11. Jorgen

    Jorgen World's Strongest Fairy
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    I took out that sentence, Crystal, since it didn't really fit in the flow of the analysis. I talk about Steelix using Explosion to wallbreak elsewhere, so no truly vital content is really lost.

    I also added Bslam as a slash because my heart grew three sizes today. I was being overly stingy about it, it's totally slash-worthy. I also added some interesting OO moves since that section was kind of barren.

    This should be ready for GP checks barring last-minute objections.
  12. sirndpt

    sirndpt
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    1/2
  13. Jorgen

    Jorgen World's Strongest Fairy
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    Implemented sirndpt's check.
  14. relaunched

    relaunched

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    Here's an amateur GP check.

    deletions additions comments

    There were a few -ings that I found unnecessary, so I changed them. Curious if this matters on Smogon. I personally find them annoying but I don't know if there's anything wrong with them, as they certainly aren't syntactically incorrect. Actually, my changes were mostly stylistic in general.

    Show Hide
    [Overview]

    <p>Steelix is an anomaly in that it's a primarily defensive Ground-type. It has incredible Defense and resists Normal-type attacks, letting to allow it to counter Snorlax, and its Steel / Ground typing gives it a crucial Electric immunity paired with neutrality to Ice-type attacks, thereby making it a safe switch-in to Hidden Power Electrics with Hidden Power. It's also one of the best go-to defensive phazers for responding to threats such as Perish Trap Misdreavus and Baton Pass Jolteon. However, while Steelix surpasses other Ground-types defensively, it falls incredibly short of their offensive prowess with an Attack stat of 268. Still, Steelix is not totally inept. With Spikes down, it can use Roar to shuffle the opponent's Pokemon with the best of them, and it can set up Curses to pressure the opponent or even sweep in a late-game situation where all the Pokemon capable of hurting Steelix are KOed. It also gets Explosion to instantly take out a wall. Overall, Steelix is an excellent defensive pivot and emergencyphazers that, while offensively handicapped compared to other Ground-types, can still threaten foes.</p>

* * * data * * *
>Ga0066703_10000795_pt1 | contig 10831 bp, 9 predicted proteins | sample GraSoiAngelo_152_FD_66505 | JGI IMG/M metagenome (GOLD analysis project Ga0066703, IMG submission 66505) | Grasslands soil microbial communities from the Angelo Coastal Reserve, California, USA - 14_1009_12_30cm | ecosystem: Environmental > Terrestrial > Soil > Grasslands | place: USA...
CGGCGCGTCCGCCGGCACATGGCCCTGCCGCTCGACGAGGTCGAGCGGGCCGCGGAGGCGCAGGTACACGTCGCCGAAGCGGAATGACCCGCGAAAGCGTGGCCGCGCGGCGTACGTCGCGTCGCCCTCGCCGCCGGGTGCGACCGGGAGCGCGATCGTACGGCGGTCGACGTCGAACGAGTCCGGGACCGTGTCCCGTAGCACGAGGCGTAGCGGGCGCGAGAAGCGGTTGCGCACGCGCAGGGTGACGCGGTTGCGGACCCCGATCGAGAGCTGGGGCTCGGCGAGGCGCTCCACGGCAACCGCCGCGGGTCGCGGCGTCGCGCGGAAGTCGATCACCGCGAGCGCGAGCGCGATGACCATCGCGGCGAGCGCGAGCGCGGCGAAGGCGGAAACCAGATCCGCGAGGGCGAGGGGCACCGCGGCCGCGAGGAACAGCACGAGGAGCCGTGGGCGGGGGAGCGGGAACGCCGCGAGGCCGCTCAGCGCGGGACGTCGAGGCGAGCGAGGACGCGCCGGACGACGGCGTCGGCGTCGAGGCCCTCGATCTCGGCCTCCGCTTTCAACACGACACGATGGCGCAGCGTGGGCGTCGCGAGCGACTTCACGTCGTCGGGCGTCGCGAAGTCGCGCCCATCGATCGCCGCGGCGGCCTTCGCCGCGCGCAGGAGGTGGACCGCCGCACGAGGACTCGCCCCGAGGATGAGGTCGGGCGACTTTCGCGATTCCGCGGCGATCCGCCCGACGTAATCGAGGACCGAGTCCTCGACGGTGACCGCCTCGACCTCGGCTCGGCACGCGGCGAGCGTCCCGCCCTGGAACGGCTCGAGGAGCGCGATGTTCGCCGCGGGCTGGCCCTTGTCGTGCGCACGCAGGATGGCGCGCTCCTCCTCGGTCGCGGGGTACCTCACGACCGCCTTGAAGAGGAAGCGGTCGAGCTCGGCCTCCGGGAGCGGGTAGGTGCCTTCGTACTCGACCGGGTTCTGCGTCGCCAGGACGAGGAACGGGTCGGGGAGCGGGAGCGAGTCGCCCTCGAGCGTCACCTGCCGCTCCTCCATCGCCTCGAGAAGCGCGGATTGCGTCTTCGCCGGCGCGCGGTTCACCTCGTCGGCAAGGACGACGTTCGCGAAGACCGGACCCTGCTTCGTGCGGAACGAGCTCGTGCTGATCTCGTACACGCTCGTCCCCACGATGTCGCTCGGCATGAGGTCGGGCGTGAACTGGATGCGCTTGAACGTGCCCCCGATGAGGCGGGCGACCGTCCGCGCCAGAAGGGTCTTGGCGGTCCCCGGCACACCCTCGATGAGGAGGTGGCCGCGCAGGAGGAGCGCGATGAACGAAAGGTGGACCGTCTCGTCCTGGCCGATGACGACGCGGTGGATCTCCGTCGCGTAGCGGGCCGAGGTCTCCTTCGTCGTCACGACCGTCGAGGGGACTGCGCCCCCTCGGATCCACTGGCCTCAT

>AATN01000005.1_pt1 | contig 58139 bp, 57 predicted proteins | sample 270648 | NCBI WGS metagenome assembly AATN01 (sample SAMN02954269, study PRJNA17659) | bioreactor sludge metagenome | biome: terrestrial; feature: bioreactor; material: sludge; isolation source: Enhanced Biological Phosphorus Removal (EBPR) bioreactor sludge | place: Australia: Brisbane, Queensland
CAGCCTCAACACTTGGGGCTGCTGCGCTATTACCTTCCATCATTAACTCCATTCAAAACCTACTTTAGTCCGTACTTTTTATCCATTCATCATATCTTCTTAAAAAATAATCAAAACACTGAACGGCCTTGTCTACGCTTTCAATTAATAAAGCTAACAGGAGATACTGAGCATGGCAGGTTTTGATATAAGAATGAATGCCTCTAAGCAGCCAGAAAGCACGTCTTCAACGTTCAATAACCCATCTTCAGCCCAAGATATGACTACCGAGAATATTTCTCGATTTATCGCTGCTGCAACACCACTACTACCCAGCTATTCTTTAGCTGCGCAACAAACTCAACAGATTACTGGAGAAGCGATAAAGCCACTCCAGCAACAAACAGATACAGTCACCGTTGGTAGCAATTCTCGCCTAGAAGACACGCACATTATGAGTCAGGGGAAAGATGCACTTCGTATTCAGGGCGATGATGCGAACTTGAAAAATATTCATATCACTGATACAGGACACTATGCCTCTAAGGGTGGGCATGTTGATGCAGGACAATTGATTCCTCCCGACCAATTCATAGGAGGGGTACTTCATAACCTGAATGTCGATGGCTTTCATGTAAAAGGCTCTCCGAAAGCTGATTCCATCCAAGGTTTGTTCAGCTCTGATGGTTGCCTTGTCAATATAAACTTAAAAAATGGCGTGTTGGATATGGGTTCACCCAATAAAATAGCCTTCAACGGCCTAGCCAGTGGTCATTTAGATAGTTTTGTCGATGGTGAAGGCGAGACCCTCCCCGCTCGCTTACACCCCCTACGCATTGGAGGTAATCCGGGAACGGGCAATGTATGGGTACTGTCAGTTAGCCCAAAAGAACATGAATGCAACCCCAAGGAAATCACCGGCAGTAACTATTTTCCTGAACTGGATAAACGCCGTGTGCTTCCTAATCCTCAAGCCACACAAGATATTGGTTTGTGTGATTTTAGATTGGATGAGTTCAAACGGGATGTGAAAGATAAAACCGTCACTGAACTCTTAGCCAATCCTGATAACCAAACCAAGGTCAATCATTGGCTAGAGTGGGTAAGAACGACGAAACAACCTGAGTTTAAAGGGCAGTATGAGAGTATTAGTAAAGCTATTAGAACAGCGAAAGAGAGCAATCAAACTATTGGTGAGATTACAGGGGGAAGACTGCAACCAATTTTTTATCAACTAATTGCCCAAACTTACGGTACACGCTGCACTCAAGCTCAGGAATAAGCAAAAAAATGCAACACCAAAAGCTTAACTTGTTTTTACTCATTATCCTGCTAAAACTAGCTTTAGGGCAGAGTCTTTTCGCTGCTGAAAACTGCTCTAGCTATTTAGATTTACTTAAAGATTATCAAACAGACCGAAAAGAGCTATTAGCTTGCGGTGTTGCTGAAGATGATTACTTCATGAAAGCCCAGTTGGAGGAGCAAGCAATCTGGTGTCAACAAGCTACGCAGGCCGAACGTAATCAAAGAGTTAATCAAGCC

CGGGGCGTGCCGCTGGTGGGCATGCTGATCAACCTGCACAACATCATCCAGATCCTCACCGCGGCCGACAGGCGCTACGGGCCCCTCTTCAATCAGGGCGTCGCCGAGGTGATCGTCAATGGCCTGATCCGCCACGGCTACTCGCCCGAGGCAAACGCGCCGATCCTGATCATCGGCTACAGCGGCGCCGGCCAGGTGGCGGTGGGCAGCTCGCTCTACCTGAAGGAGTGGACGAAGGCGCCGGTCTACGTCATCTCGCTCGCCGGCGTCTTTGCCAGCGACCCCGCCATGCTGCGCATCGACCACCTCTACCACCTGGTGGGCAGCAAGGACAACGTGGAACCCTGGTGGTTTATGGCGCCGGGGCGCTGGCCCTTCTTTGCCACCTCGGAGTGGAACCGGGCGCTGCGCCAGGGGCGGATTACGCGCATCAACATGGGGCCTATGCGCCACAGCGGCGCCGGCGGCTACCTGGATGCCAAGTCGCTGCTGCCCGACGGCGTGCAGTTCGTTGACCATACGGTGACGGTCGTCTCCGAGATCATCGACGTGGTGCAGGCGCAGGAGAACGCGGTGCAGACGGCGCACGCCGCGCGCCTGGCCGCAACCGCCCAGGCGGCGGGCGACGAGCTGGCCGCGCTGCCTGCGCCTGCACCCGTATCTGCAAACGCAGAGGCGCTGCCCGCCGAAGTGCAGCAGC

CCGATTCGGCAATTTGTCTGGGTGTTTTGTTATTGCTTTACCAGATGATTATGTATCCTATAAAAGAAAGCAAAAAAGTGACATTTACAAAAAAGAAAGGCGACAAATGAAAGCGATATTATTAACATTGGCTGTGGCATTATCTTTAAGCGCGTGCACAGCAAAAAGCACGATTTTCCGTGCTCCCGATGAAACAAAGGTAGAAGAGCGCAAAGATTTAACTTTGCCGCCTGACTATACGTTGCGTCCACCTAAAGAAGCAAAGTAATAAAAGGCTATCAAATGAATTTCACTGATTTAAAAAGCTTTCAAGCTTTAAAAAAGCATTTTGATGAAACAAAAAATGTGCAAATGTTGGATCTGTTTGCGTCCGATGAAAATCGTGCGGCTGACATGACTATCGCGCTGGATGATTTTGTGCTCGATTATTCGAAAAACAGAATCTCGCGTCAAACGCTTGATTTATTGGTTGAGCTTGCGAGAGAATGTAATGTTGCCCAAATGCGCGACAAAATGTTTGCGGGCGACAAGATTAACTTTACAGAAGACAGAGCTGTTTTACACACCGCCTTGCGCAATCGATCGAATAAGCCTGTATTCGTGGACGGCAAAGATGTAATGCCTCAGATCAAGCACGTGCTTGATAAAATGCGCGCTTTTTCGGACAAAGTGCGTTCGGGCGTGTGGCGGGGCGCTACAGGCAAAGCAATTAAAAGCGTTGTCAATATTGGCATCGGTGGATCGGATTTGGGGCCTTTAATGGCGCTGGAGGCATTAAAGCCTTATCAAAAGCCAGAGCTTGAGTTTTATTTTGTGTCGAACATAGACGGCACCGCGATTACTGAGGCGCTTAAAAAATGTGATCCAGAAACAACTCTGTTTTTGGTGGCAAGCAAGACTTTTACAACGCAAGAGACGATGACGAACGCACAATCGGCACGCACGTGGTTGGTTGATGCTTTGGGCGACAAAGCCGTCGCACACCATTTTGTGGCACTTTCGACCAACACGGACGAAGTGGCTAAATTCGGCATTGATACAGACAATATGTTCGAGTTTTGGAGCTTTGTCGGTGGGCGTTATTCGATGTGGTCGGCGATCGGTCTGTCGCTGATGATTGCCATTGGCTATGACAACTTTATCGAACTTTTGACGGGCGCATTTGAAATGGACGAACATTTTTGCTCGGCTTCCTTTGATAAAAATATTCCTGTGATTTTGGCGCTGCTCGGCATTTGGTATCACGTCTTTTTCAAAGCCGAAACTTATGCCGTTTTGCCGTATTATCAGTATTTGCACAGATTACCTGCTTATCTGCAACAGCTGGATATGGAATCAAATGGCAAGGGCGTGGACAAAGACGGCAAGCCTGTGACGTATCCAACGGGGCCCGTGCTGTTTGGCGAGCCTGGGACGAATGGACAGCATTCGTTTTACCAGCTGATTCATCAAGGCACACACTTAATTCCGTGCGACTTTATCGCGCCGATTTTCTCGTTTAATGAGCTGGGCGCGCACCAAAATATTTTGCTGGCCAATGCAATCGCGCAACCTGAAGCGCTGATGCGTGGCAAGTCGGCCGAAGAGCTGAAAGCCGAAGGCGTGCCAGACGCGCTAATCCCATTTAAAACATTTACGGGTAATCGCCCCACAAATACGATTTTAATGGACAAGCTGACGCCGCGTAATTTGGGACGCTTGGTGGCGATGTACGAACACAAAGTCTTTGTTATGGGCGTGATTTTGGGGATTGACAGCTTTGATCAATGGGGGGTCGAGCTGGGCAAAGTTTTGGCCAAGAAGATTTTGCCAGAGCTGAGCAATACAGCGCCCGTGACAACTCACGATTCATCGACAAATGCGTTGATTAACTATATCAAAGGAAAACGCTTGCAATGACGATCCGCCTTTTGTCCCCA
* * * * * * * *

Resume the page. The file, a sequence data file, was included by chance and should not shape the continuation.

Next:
[SET]
    name: Curse + Roar
    move 1: Earthquake
    move 2: Curse
    move 3: Roar
    move 4: Explosion / Rock Slide / Body Slam
    item: Leftovers

    [SET COMMENTS]

    <p>Unlike other Ground-types, Steelix plays more as a defensive pivot than an offensive powerhouse thanks to its combination of great defensive typing and woefully mediocre Attack. STAB Earthquake is, aside from the Electric immunity, one of the biggest perks to being a Ground-type, so it's a must on Steelix to allow it to threaten relevant damage against foes. Curse is also required, as it allows Steelix to bolster its Attack to levels at which neutral Earthquakes actually threaten significant damage. Curse is the main way Steelix manages to create offensive pressure, especially in conjunction with Roar. Roar allows Steelix to prevent itself from being Phazed by Pokemon such as Skarmory while it is setting up Curses, and furthermore can be used to shuffle the opponent's team to either scout or accumulate Spikes damage. Roar is also fantastic defensively, as Steelix is capable of countering several threats such as Curse Snorlax, Perish Trap Misdreavus, and Baton Pass Jolteon, Espeon, and Umbreon.</p>